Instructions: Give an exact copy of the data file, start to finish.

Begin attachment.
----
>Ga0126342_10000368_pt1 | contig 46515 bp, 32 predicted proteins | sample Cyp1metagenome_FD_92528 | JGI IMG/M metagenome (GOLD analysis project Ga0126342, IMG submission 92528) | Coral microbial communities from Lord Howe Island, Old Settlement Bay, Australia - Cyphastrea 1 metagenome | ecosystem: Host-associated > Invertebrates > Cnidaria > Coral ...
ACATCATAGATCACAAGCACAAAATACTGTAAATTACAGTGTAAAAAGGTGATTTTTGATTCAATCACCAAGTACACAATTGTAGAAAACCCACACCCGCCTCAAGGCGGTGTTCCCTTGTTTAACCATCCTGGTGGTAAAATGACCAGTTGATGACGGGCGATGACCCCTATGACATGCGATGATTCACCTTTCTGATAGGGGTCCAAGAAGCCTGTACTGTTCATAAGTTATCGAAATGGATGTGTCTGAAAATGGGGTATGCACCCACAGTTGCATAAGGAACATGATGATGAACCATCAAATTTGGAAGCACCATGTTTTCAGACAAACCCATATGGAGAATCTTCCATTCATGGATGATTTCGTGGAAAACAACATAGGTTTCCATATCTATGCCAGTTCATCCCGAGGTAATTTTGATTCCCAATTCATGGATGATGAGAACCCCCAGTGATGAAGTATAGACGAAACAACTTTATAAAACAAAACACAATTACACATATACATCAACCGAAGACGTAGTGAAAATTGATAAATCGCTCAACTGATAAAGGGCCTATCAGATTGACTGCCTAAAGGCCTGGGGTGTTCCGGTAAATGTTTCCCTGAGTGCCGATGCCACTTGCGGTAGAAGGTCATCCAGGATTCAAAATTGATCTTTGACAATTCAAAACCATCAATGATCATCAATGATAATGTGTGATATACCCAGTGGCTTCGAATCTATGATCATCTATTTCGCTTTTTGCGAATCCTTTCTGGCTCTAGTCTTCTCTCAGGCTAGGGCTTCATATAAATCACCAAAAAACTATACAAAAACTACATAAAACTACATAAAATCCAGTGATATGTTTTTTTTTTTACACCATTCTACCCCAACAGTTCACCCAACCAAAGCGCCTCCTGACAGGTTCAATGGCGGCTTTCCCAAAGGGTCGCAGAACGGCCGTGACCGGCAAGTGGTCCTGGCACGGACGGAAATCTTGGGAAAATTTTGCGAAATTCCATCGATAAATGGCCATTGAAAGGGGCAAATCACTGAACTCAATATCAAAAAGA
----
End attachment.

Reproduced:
>Ga0126342_10000368_pt1 | contig 46515 bp, 32 predicted proteins | sample Cyp1metagenome_FD_92528 | JGI IMG/M metagenome (GOLD analysis project Ga0126342, IMG submission 92528) | Coral microbial communities from Lord Howe Island, Old Settlement Bay, Australia - Cyphastrea 1 metagenome | ecosystem: Host-associated > Invertebrates > Cnidaria > Coral ...
ACATCATAGATCACAAGCACAAAATACTGTAAATTACAGTGTAAAAAGGTGATTTTTGATTCAATCACCAAGTACACAATTGTAGAAAACCCACACCCGCCTCAAGGCGGTGTTCCCTTGTTTAACCATCCTGGTGGTAAAATGACCAGTTGATGACGGGCGATGACCCCTATGACATGCGATGATTCACCTTTCTGATAGGGGTCCAAGAAGCCTGTACTGTTCATAAGTTATCGAAATGGATGTGTCTGAAAATGGGGTATGCACCCACAGTTGCATAAGGAACATGATGATGAACCATCAAATTTGGAAGCACCATGTTTTCAGACAAACCCATATGGAGAATCTTCCATTCATGGATGATTTCGTGGAAAACAACATAGGTTTCCATATCTATGCCAGTTCATCCCGAGGTAATTTTGATTCCCAATTCATGGATGATGAGAACCCCCAGTGATGAAGTATAGACGAAACAACTTTATAAAACAAAACACAATTACACATATACATCAACCGAAGACGTAGTGAAAATTGATAAATCGCTCAACTGATAAAGGGCCTATCAGATTGACTGCCTAAAGGCCTGGGGTGTTCCGGTAAATGTTTCCCTGAGTGCCGATGCCACTTGCGGTAGAAGGTCATCCAGGATTCAAAATTGATCTTTGACAATTCAAAACCATCAATGATCATCAATGATAATGTGTGATATACCCAGTGGCTTCGAATCTATGATCATCTATTTCGCTTTTTGCGAATCCTTTCTGGCTCTAGTCTTCTCTCAGGCTAGGGCTTCATATAAATCACCAAAAAACTATACAAAAACTACATAAAACTACATAAAATCCAGTGATATGTTTTTTTTTTTACACCATTCTACCCCAACAGTTCACCCAACCAAAGCGCCTCCTGACAGGTTCAATGGCGGCTTTCCCAAAGGGTCGCAGAACGGCCGTGACCGGCAAGTGGTCCTGGCACGGACGGAAATCTTGGGAAAATTTTGCGAAATTCCATCGATAAATGGCCATTGAAAGGGGCAAATCACTGAACTCAATATCAAAAAGA